A deep scale is one where the interval vector has 6 different digits.

no

Interval Structure

Defines the scale as the sequence of intervals between one tone and the next.

[1, 2, 1, 1, 1, 1, 2, 3]

Interval Vector

Describes the intervallic content of the scale, read from left to right as the number of occurences of each interval size from semitone, up to six semitones.

<5, 5, 6, 5, 4, 3>

Interval Spectrum

The same as the Interval Vector, but expressed in a syntax used by Howard Hanson.

p4m5n6s5d5t3

Distribution Spectra

Describes the specific interval sizes that exist for each generic interval size. Each generic <g> has a spectrum {n,...}. The Spectrum Width is the difference between the highest and lowest values in each spectrum.

<1> = {1,2,3}
<2> = {2,3,4,5}
<3> = {3,4,6}
<4> = {4,5,7,8}
<5> = {6,8,9}
<6> = {7,8,9,10}
<7> = {9,10,11}

Spectra Variation

Determined by the Distribution Spectra; this is the sum of all spectrum widths divided by the scale cardinality.

2.5

Maximally Even

A scale is maximally even if the tones are optimally spaced apart from each other.

no

Maximal Area Set

A scale is a maximal area set if a polygon described by vertices dodecimetrically placed around a circle produces the maximal interior area for scales of the same cardinality. All maximally even sets have maximal area, but not all maximal area sets are maximally even.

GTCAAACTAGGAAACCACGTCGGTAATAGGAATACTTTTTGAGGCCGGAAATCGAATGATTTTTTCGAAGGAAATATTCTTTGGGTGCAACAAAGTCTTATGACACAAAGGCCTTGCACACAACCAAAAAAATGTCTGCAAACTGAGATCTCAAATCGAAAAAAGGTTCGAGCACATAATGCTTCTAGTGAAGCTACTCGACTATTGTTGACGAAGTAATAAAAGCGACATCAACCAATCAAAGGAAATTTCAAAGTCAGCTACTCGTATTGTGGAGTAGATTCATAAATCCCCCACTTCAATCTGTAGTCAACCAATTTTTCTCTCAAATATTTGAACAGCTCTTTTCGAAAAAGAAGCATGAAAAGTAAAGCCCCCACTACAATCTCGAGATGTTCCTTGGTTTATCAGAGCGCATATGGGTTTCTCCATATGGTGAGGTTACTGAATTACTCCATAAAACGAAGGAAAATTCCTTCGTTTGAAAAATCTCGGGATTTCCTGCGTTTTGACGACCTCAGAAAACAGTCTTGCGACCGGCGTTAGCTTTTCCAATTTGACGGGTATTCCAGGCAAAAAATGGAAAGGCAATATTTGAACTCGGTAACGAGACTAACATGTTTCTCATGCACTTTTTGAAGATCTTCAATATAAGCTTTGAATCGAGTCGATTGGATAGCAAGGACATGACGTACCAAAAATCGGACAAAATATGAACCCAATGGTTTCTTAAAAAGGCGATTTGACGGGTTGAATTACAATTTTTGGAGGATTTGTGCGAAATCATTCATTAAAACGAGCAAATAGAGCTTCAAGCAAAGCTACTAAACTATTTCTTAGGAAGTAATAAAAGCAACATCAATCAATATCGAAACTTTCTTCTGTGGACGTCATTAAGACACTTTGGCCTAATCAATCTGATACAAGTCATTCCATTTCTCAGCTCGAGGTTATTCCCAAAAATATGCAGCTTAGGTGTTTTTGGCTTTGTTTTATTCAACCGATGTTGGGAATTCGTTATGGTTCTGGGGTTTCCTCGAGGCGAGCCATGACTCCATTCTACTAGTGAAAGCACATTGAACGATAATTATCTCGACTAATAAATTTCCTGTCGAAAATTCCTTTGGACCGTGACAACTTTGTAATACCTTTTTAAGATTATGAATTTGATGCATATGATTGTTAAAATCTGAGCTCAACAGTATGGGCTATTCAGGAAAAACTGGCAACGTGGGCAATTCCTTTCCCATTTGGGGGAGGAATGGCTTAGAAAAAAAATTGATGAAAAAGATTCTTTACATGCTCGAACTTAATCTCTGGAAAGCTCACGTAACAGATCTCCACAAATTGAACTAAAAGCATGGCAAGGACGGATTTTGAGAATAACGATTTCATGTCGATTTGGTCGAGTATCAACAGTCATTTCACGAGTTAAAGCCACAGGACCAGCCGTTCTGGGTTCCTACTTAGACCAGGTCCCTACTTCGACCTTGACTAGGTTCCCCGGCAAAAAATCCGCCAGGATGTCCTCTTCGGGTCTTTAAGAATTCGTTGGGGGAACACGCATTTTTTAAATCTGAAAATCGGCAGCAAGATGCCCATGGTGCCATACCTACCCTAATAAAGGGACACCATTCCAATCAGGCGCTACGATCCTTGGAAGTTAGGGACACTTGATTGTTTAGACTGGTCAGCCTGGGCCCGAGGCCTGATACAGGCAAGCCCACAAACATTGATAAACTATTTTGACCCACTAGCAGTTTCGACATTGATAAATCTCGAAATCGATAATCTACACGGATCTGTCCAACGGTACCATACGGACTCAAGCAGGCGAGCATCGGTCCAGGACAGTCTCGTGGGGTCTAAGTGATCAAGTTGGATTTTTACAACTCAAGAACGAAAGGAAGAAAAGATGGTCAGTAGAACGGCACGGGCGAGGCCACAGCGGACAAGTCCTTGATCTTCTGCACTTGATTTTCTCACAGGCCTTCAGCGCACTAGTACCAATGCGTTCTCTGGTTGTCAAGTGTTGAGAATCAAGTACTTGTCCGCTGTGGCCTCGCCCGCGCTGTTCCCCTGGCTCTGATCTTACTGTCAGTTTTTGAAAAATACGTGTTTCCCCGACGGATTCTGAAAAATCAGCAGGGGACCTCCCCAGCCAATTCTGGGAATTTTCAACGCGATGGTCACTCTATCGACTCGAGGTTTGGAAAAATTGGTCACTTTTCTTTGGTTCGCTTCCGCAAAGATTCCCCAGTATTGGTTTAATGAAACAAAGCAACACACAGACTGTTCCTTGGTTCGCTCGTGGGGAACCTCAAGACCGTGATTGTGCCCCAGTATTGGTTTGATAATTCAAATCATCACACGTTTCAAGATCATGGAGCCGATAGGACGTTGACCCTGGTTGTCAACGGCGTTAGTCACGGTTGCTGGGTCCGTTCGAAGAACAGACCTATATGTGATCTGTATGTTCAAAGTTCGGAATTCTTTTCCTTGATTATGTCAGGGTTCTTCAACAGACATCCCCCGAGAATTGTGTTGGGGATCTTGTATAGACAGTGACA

no

Interior Area

Area of the polygon described by vertices placed for each tone of the scale dodecimetrically around a unit circle, ie a circle with radius of 1.

2.616

Polygon Perimeter

Perimeter of the polygon described by vertices placed for each tone of the scale dodecimetrically around a unit circle.

6.002

Myhill Property

A scale has Myhill Property if the Interval Spectra has exactly two specific intervals for every generic interval.

no

Balanced

A scale is balanced if the distribution of its tones would satisfy the "centrifuge problem", ie are placed such that it would balance on its centre point.

no

Ridge Tones

Ridge Tones are those that appear in all transpositions of a scale upon the members of that scale. Ridge Tones correspond directly with axes of reflective symmetry.

none

Propriety

Also known as Rothenberg Propriety, named after its inventor. Propriety describes whether every specific interval is uniquely mapped to a generic interval. A scale is either "Proper", "Strictly Proper", or "Improper".

Improper

Heteromorphic Profile

Defined by Norman Carey (2002), the heteromorphic profile is an ordered triple of (c, a, d) where c is the number of contradictions, a is the number of ambiguities, and d is the number of differences. When c is zero, the scale is Proper. When a is also zero, the scale is Strictly Proper.

(46, 63, 142)

Common Triads